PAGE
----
Po-Ling Loh was the one of the key people who created the Midwest Machine Learning Symposium. The symposium aims to convene regional machine learning researchers for stimulating discussions and debates, to foster cross-institutional collaboration, and to showcase the collective talent of machine learning researchers at all career stages. It will be held at the Logan Center at University of Chicago on June 6-7, 2018. The MMLS was founded in 2017 and Prof. Loh is this year’s chair. More information:
Dimitris Papailiopoulos co-chaired the first SysML Conference in Stanford, California February 15-16, 2018. SysML is a new conference targeting research at the intersection of systems and machine learning. The conference aimed to elicit new connections amongst these fields, including identifying best practices and design principles for learning systems, as well as developing novel learning methods and theory tailored to practical machine learning workflows. More information: http://www.sysml.cc/2018/index.html
Dane Morgan is featured in a June 2016, College of Engineering story about Informatics Skunkworks.
University of Wisconsin—Madison engineers recently used powerful computers to quickly and accurately develop the world’s largest computed database of information about an important materials-mixing process called diffusion.
Led by Dane Morgan, Harvey D. Spangler Professor in Materials Science and Engineering at UW–Madison, the researchers published details of their advance July 19 in the journal Scientific Data. They also made the entire database freely available online, along with an online application to easily search and visualize the data and a utility called the Materials Simulation Toolkit (MAST) for engineers across the globe to access and use in their own materials design applications.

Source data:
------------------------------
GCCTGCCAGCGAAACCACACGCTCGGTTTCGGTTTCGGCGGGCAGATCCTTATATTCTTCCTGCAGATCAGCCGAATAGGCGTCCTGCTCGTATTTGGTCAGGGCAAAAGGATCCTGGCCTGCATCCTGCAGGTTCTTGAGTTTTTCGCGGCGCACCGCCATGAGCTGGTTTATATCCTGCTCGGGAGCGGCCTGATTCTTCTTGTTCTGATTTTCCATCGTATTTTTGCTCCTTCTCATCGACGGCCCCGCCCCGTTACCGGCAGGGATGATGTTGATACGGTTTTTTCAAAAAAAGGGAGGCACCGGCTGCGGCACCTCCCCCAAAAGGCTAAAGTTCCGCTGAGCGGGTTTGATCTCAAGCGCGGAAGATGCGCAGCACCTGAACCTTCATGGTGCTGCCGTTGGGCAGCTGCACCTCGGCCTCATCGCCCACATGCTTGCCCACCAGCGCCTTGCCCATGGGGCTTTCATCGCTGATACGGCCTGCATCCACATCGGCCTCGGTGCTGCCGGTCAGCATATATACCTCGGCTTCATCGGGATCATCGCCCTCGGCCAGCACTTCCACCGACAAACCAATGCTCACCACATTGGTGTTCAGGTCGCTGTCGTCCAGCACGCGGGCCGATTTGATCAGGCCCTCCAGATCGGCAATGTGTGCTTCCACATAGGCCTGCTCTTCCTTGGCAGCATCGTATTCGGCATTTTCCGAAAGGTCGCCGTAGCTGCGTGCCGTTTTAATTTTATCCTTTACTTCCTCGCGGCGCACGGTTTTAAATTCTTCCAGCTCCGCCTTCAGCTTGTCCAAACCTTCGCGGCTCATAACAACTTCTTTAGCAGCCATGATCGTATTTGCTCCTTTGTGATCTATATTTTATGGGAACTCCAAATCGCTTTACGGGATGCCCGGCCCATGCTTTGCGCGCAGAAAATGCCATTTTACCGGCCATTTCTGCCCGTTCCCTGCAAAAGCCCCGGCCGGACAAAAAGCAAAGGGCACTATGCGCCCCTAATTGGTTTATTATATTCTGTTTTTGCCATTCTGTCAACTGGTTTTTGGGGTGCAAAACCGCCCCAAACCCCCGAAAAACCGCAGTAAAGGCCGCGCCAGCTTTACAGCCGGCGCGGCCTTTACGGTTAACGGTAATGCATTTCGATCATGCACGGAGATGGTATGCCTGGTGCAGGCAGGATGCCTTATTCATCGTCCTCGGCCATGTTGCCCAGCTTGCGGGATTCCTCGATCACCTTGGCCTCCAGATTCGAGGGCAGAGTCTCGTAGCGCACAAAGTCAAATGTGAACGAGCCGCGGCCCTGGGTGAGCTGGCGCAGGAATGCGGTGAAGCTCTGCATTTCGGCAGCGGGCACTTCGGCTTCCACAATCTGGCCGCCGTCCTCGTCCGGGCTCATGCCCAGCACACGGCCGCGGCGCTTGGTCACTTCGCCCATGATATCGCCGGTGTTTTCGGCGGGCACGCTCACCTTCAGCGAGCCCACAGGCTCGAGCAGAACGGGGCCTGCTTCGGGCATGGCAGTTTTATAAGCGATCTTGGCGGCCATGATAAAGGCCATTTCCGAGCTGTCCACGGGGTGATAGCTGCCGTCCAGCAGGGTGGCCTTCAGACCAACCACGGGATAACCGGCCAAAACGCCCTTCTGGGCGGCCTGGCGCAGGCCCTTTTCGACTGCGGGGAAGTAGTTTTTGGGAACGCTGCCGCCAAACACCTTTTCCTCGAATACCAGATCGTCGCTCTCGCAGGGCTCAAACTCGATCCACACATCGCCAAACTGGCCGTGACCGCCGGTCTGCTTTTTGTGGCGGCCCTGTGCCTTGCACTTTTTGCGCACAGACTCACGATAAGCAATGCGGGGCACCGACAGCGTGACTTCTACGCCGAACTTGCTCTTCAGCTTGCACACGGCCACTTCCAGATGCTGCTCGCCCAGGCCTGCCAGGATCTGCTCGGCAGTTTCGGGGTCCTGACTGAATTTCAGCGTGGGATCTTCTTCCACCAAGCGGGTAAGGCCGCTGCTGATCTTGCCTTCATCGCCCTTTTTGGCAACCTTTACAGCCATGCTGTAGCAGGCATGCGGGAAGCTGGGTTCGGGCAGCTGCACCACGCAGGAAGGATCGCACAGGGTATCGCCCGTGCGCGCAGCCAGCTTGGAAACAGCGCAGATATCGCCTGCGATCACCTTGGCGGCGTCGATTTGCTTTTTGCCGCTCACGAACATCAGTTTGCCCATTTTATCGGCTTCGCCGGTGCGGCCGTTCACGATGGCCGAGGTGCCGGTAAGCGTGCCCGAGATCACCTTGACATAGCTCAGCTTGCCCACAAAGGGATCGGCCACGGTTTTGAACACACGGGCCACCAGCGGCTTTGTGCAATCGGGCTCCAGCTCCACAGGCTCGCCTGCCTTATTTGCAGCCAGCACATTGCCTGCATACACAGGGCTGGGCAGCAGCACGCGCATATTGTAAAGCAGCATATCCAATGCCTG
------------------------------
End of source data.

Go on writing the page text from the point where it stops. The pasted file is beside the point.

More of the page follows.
Read entire Scienceblog.com article
Electrical & Computer Engineering
Rob Nowak and the beer mapper app he developed are highlighted in a recent Capital Times front page feature.
Dane Morgan teams with John Booske to identify a promising candidate compound that could be used in next-generation vacuum electronic devices.
Full story by Sam Million-Weaver.
Discovery Fellows Rebecca Willett and Rob Nowak are creating algorithms to make sense of big data and help machines learn. Full story at wid.wisc.edu.
“The computer models Nowak and his team are developing are called adaptive crowdsourcing algorithms. They attempt to weed out the weakest captions as quickly as possible to get more people to vote on the potential winners.”
Full Story on C|net
Stephen J. Wright, George B. Dantzig Professor of Computer Sciences, works on theory and applications of mathematical optimization, a field that concerns itself with techniques for finding the best element (as measured by a mathematical function) from a large or infinite set of possible alternatives. Wright has served as chair of the Mathematical Optimization Society and three terms as a trustee of the Society for Industrial and Applied Mathematics. – See full article by Chris Barncard
Jordan Ellenberg is the recipient of the 2016 Euler Book Prize for an outstanding book in mathematics.